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Lily Gladstone References Super Bowl While Talking Native American 'Misrepresentation': 'Look at One of the Teams Playing'

The Oscar nominee opened up about her milestone achievement at the Santa Barbara International Film Festival Virtuosos Awards on Saturday

<p>VALERIE MACON/AFP via Getty</p> Lily Gladstone appears at the Academy of Motion Picture Arts and Sciences

VALERIE MACON/AFP via Getty

Lily Gladstone appears at the Academy of Motion Picture Arts and Sciences' 14th Annual Governors Awards in January 2024

Lily Gladstone asked an audience to "look at one of the teams that's playing" in the Super Bowl when considering Native American representation.

During a conversation with correspondent Dave Karger at the Santa Barbara International Film Festival's Virtuosos Awards, where she was an honoree, Gladstone opened up about being the first Native American performer nominated for the Best Actress Academy Award.

Describing the overall milestone as "long overdue" on Saturday, the 37-year-old Killers of the Flower Moon star, who is of Siksikaitsitapi and Niimiipuu heritage, noted that "some of the first filmmakers [and] the first film footage was shot by native people documenting our way of life."

"But that's a lot of history and a lot of years of exclusion or misrepresentation, and I mean Super Bowl's tomorrow," she said. "We haven't come that far if we look at one of the teams that's playing."

The San Francisco 49ers take on the Kansas City Chiefs in the Super Bowl on Sunday night. Gladstone was likely referring to the latter, which has notably faced pushback over its name and arrowhead logo.

Related: Killers of the Flower Moon Star Lily Gladstone Makes History as First Native American Best Actress Oscar Nominee

<p>Scott Winters/Icon Sportswire via Getty</p> Kansas City Chiefs players on Dec. 31, 2023

Scott Winters/Icon Sportswire via Getty

Kansas City Chiefs players on Dec. 31, 2023

After the Chiefs won the Super Bowl in 2023, demonstrators protested outside the Arizona stadium hosting the NFL event, demanding the organization “stop the chop” and “change the name” of the team, per The Guardian.

The Chiefs previously banned fans in 2020 from wearing fake headdresses and certain types of face paint "that references or appropriates American Indian cultures and traditions" at their home stadium in Kansas City, NPR reported at the time. The decision came just months after the NFL's Washington team — which was previously named after a word that has a history as a racial slur against Native Americans — dropped its name entirely. The team has since rebranded as the Commanders.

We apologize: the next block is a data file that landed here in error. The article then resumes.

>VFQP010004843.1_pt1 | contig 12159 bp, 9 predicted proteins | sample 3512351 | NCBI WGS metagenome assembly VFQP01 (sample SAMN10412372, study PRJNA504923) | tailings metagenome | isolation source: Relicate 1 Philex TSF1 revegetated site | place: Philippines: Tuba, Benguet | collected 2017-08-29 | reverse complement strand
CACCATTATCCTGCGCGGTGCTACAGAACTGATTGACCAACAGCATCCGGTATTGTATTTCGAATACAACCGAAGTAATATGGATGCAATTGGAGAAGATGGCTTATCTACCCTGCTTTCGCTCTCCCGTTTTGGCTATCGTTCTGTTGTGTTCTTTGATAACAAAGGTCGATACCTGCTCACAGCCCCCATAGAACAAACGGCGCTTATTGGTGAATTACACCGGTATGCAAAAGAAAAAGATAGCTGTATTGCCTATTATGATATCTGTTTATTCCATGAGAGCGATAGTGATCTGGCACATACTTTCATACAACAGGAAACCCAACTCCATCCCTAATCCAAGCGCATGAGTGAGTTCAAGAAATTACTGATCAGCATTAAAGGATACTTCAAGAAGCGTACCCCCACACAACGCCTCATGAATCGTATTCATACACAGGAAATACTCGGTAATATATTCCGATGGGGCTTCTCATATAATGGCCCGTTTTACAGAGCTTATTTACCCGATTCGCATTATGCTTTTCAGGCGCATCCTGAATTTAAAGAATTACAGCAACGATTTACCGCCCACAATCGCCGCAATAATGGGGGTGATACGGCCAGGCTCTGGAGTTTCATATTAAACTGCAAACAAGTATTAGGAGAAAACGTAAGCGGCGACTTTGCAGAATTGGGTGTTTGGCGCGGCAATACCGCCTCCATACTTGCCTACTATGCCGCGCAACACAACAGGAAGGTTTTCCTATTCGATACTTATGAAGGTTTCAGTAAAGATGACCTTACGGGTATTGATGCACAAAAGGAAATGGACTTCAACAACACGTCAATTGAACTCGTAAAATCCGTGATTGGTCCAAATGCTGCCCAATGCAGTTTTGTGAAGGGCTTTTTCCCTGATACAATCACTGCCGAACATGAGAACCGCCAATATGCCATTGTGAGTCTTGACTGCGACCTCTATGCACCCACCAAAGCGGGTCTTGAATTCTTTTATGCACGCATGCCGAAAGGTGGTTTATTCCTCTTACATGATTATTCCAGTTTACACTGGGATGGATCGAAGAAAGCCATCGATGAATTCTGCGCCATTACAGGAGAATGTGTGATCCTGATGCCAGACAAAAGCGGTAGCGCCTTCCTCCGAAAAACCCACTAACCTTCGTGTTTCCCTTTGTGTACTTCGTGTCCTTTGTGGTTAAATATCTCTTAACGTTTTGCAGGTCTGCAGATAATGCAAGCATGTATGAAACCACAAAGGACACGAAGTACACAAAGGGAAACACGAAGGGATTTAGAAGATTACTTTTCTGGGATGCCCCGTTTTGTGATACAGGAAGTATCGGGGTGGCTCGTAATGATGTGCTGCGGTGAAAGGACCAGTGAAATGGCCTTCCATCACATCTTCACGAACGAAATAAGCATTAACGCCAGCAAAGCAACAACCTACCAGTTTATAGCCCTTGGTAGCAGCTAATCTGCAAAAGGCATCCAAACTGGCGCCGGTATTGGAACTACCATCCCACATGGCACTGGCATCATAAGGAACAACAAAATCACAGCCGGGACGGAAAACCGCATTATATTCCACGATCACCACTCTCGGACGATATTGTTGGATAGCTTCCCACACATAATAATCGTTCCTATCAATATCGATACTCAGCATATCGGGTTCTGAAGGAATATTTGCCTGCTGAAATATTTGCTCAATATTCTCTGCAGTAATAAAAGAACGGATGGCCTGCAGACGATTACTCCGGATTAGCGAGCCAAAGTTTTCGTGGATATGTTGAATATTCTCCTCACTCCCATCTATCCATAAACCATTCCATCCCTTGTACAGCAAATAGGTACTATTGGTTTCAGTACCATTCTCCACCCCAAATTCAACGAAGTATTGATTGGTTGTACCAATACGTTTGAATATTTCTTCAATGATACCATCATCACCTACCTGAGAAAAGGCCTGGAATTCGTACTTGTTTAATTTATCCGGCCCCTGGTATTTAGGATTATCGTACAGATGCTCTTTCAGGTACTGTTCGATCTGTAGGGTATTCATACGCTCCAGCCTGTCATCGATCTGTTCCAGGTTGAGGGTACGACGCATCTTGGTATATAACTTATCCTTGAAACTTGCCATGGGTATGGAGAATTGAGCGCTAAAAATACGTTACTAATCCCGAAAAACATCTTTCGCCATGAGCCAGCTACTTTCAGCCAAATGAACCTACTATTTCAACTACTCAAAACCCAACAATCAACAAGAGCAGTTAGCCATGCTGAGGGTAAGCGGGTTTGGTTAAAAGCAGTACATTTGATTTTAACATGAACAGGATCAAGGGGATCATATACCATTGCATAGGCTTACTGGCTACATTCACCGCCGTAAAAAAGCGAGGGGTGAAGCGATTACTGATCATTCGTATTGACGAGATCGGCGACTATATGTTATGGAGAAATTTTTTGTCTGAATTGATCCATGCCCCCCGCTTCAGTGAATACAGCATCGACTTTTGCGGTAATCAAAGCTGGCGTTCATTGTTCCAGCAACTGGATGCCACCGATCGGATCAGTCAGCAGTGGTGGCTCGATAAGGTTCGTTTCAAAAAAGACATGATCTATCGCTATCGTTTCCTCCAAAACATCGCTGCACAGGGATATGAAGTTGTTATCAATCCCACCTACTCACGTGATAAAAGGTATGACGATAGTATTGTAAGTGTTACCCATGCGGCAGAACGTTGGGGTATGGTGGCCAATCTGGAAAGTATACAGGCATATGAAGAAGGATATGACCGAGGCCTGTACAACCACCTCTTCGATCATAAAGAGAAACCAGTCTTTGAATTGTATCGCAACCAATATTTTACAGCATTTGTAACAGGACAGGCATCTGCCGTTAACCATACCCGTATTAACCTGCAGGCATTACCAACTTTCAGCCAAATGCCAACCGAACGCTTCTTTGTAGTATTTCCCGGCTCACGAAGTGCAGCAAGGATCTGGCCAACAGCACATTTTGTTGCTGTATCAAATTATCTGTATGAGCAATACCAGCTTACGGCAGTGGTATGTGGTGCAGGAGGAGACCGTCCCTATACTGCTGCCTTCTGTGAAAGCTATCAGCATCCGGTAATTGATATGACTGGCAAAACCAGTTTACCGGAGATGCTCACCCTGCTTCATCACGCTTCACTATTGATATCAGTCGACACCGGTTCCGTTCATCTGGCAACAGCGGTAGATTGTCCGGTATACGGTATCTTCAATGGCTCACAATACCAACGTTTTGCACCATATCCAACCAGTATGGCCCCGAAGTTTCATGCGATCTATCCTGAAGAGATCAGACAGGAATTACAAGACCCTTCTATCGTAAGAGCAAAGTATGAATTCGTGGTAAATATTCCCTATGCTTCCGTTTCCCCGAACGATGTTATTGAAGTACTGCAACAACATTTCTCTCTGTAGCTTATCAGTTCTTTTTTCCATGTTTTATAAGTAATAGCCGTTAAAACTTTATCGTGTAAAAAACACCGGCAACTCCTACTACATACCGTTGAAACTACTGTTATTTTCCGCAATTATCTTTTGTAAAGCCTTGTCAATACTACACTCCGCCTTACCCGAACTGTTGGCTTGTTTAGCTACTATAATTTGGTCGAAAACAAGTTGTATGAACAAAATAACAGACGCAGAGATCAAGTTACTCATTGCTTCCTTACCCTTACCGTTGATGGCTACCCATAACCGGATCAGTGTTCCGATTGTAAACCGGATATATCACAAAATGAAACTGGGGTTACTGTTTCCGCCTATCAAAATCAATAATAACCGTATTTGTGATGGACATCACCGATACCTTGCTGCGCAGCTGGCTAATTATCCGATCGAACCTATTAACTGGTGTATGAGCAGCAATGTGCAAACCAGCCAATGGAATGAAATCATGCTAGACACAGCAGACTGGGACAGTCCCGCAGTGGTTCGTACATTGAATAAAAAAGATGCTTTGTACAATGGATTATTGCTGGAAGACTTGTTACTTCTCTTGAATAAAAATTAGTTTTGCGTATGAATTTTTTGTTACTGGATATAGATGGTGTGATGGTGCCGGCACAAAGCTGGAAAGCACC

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During her conversation with Karger, Gladstone also spoke about how her Oscar nomination is "a lot to put on one person, but I don't look at it as mine."

"It's circumstantial that it's this filmmaker, that it's this point in history, that it's this story, that it's this kind of an epic tale, that it's this character that it's this community," said Gladstone, who uses she/they pronouns. "I mean, the film is so remarkable because of how remarkable Osage people are and how much they had to say about the making of it, how embraced we all were."

"That's ultimately what means the most to me is, I mean, the way that the response in Indian country from the Globes win, it's like, I'm done. It's very shared," they added. "It's very touching to see the impact that a win for one of us means for all of us."

<p>PATRICIA DE MELO MOREIRA/AFP via Getty</p> Lily Gladstone

PATRICIA DE MELO MOREIRA/AFP via Getty

Lily Gladstone

Related: Killers of the Flower Moon True Story: All About the Real Events That Inspired the Martin Scorsese Film

As for Gladstone's latest achievements, she is also the fourth Indigenous actress to ever earn a nomination in the Best Actress category at the Oscars on March 10, thanks to her role of Mollie Burkhart in the Martin Scorsese film. She recently became the first Indigenous woman to win the Golden Globe for the best actress in a motion picture - drama category.

Gladstone spoke in the Blackfeet language during her Globes acceptance speech, and later noted in English that her victory was a "historic" one. "It doesn't belong to just me. I'm holding it right now," she said. "I'm holding it with all my beautiful sisters in the film at this table over here and my mother, Tantoo Cardinal, standing on all of your shoulders. Thank you."

The 96th Academy Awards will air live on Sunday, March 10 from the Dolby Theatre in Hollywood, California, beginning at 7 p.m. ET.

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